As a consequence, business users began trying to solve their own problems without asking IT for help. They tried Excel, but it was tough to create analysis and data visualizations. They found new data discovery tools that promised better data visualizations, and indeed they did. Unfortunately, those tools were still really targeted at data analysts or power users and largely difficult to use. They still needed help getting data (unless it is a simple spreadsheet). Power users would build dashboards to share with others, but IT needed to get involved again to set up, configure, and administer the systems. Now, IT is getting saddled with systems they may know very little about. Some problems get better, some problems get worse.
Fast-Forward to Today…
Self-service analytics tools have become increasingly user-friendly and require fewer technical skills, allowing users to run more sophisticated tasks with minimal or no IT support – SQL queries, interactive visualizations, and personalized dashboards, to name a few.
Even working with the data is easier because many tools can access more data, including cloud data for CRM, marketing, or financial applications. While power analysts and IT are still needed in many instances to connect and understand data structures, the tools have improved enough so that some business users may be able to do basic data blending and then analyze and manipulate that data on their own.
When done well, self-service analytics has actually started to improve the relationship and effectiveness between the IT and LOB teams in most organizations. Business users are now able to make informed decisions faster, and IT is less burdened, enabling them to focus on high-priority projects. Ultimately, IT can now support an organization’s needs with less effort and the business can get answers faster.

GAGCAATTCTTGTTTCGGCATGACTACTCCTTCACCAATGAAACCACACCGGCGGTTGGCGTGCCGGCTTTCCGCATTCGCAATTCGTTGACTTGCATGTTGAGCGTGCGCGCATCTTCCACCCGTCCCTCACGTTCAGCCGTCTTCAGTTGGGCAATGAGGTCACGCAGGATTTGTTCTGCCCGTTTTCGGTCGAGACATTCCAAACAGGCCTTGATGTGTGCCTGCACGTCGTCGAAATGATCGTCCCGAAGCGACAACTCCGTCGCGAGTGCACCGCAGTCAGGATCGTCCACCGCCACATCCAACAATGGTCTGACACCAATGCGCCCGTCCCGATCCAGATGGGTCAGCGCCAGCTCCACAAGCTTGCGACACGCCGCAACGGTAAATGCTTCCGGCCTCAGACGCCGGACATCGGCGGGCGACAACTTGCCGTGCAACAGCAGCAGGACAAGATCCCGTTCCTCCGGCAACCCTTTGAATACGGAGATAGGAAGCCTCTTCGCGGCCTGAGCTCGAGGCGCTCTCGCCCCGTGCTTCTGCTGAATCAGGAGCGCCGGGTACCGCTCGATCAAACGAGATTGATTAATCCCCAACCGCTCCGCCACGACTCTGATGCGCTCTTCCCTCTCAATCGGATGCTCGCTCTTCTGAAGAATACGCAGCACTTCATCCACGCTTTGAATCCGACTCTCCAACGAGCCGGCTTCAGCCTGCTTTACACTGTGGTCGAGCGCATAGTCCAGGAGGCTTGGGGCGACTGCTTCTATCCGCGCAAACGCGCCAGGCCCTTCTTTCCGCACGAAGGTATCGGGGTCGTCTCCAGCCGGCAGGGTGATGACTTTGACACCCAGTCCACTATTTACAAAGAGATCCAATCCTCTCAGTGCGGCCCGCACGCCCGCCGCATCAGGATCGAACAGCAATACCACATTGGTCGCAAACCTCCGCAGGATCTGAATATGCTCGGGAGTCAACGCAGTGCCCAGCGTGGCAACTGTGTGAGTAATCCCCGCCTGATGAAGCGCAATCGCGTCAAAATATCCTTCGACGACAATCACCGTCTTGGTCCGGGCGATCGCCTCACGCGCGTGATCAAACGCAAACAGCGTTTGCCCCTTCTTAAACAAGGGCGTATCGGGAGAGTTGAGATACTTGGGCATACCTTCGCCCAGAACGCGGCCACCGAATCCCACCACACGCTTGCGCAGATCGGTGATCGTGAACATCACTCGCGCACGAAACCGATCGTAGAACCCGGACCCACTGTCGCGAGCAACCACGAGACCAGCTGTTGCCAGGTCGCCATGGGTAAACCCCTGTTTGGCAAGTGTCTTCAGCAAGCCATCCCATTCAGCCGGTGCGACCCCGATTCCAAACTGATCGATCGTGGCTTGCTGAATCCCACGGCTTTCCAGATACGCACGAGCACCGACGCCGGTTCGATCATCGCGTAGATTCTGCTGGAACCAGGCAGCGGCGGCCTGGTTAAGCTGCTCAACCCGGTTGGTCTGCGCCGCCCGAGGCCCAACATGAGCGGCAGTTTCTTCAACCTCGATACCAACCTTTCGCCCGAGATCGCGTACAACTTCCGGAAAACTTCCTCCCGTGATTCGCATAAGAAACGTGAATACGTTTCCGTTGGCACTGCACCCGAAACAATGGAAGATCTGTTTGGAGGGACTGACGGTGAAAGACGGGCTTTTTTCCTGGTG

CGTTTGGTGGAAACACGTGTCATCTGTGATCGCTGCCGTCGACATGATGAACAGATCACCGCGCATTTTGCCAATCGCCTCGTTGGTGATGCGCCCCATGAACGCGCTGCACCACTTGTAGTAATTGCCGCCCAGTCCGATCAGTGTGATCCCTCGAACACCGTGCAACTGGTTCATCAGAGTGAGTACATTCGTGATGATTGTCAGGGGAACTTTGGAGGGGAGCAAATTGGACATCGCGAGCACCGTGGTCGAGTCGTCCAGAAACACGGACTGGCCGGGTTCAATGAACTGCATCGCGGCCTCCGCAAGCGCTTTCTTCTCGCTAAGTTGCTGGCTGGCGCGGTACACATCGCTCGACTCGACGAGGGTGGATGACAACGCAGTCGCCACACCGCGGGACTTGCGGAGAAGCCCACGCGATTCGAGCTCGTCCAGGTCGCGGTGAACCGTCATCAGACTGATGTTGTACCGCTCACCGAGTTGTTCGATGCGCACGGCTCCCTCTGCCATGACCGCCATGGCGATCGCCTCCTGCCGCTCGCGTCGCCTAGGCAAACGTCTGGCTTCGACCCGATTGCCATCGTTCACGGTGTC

Shift in Perspective
But do new tools solve the adoption rate problem? Our own market research on the State of Self-Service Analytics Report (October 2015) finds adoption rate of business users at 22 percent even though they have plenty of tools to use. There is clearly a large gap between expectations and reality when it comes to using analytics.
This shift to self-service analytics means that if you are serious about closing that adoption gap and getting people to make data-driven decisions, you need to stop focusing on the tools and start focusing on the analytics experience. Stop having people work with tools and have the tools work for the people.
The basic issue is that tools assume everyone has the same skills, needs, or roles. Certainly at some point in your life you bought a hat or gloves or socks or sunglasses or some sports equipment with the promise: “One size fits all.” It never does. And once you buy it, you wish you never had. The same is true of analytics software: a “one size fits all” approach is a guarantee your adoption rates will stay low. Do yourself a favor and keep your money.
On the other hand, if you have software that recognizes every person is unique and tailors that experience to him/her, you’ll start to see adoption rates go up and people use analytics to make more informed decisions. The number one barrier to adoption, even with the new class of self-service tools, is complexity of use: they are too hard for everyone except power users or data analysts.
Don’t fall into that trap. Give people an analytics experience that matches their skills and needs. People will seek out the analytics to do their job and you’ll be on the path to high performing, data-driven culture.